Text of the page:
Wednesday, 02 April 2008 03:03

Nightmare Lays Out Worse Case Scenarios for Insurer Partners

Written by Dick Strom

I awoke in a cold sweat as from past nightmares, relieved that this particular nightmare didn’t have a direct bearing on my life. It certainly did affect the lives of others. I forced myself to remember every detail so the dream would not fade away. 

    In this bad dream, while passing doorway after doorway of a hospital-like facility, I saw familiar names posted on door placards, such as Fox Collision Centers and M2, whose self-absorbed reasoning dictated they take the low road against their own industry.
    Other rooms were occupied by local DRP collision shops who remained on the I.V. because of fear, greed, stupidity, or ignorance. What prompts anyone to participate in predatory pricing schemes and price suppression tactics that a RICO prosecutor would delight in unraveling?
    The common thread among these shops is that they each were being kept as comfortable as possible under the circumstances, their family and friends watching in teary-eyed silence as the unfortunates breathed their last breath. Much like a smoker who in spite of the risk unrealistically hopes that his bad habit will not eventually kill him, this Hospice for DRPs is, likewise, completely avoidable.
    Every shop owner with whom I’ve ever discussed Direct Repair has rationalized it as “a business decision” or “a way to grow my business.” Yet all along, each one understands that, in reality, DRPs are a means of suppressing trade, killing competition, taking jobs from others during shrinking markets, and participating in illegal steering plans as the recipient of work they normally would not have had unless they invested in personally selling vehicle owners on their shop’s abilities.
    In the process, through suppression of trade, these shop owners have aided and abetted the insurance industry in cutting all potential for shops’ fair profit; removed even a glimmer of chance for a return on investment; and suppressed a whole generation of employees who are avoiding the autobody  industry because of its lack of profit and a future.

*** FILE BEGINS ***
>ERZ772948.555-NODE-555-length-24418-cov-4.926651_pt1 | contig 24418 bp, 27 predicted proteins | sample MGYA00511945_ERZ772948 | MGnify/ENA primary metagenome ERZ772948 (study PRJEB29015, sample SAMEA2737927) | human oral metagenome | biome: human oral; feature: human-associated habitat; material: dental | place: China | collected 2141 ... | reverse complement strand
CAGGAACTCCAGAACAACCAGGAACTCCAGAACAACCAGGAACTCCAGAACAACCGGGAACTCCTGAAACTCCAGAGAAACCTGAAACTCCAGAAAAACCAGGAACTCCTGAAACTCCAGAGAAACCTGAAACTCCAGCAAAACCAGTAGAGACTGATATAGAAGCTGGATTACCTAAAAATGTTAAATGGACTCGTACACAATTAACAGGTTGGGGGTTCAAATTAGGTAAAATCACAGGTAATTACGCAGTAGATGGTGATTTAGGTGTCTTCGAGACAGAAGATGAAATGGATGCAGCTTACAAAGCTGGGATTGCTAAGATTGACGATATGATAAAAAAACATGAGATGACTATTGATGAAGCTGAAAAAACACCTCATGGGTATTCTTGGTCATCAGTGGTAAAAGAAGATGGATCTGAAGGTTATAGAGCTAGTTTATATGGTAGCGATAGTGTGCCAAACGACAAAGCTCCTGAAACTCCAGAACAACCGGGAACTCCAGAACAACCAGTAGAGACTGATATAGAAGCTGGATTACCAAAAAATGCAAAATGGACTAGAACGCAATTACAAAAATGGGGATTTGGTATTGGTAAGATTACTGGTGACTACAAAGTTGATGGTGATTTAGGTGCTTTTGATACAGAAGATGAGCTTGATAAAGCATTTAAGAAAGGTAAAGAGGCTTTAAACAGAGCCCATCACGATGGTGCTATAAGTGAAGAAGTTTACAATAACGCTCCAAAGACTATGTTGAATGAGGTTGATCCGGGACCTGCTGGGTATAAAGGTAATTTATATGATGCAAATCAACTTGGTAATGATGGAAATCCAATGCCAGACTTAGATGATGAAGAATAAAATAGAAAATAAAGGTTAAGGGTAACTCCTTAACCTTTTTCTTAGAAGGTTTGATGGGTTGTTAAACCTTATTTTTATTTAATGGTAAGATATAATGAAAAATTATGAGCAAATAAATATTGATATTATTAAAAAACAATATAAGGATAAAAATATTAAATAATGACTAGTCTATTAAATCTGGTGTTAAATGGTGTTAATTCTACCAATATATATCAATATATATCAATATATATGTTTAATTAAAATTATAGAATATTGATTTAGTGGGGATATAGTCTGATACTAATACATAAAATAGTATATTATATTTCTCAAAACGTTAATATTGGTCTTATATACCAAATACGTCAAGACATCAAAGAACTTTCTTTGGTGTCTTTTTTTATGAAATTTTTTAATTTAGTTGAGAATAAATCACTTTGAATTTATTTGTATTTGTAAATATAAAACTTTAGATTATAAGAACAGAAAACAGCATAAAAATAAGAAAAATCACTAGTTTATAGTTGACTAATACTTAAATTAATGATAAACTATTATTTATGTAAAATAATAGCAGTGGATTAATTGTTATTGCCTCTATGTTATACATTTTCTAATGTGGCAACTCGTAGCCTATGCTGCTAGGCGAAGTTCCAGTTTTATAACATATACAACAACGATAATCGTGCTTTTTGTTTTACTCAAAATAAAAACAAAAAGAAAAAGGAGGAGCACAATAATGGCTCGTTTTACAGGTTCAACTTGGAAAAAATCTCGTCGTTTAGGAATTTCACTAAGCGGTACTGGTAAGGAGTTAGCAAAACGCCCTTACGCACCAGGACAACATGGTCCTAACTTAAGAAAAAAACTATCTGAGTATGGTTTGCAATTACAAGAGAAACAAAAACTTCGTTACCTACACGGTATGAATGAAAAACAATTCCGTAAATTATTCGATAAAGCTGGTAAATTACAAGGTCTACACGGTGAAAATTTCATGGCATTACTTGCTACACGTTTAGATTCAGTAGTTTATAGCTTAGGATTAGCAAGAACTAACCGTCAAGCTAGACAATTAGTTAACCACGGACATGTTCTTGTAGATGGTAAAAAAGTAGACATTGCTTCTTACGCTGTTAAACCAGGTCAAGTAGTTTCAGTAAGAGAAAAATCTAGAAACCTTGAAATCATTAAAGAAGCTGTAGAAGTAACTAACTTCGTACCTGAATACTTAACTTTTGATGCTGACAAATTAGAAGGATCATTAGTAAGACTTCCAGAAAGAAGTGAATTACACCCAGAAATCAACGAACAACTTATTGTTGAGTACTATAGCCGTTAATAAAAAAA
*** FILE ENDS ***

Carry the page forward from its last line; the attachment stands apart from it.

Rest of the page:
Waiting to die
Around the corner was the waiting area at the Hospice. Sitting there in big leather chairs were those insurers who have promoted Direct Repair. No tears welled up in their eyes. Rather, they were there seeking indemnity for the re-repair costs of the vehicles abandoned by their own DRPs.
    All the usual suspects were there: State Farm, Allstate, Farmers, Progressive, Safeco, reciting clichés aimed at temporarily indulging their dying-DRPs:
    •We underestimated the ability of non-DRP shops to survive.
    •Our plan was that they would have died long before now, leaving selected DRPs all the work and under our complete control.
    •Our plan was to hold independents hostage to the same concessions we extract from DRPs, and aggressively steer work away from them.
    •We thought the sheer numbers would have killed them.
    •Many non-DRP shops can thrive by dealing directly with the vehicle owner.
    •Why don’t you hurry up and die! You’re occupying valuable bed space, and your insurance won’t cover past today!
    As my memory of this nightmare faded away, I thought: “If these fools only knew!” What will it take for DRP shops to realize that insurers have no feelings for them beyond the profit they provide.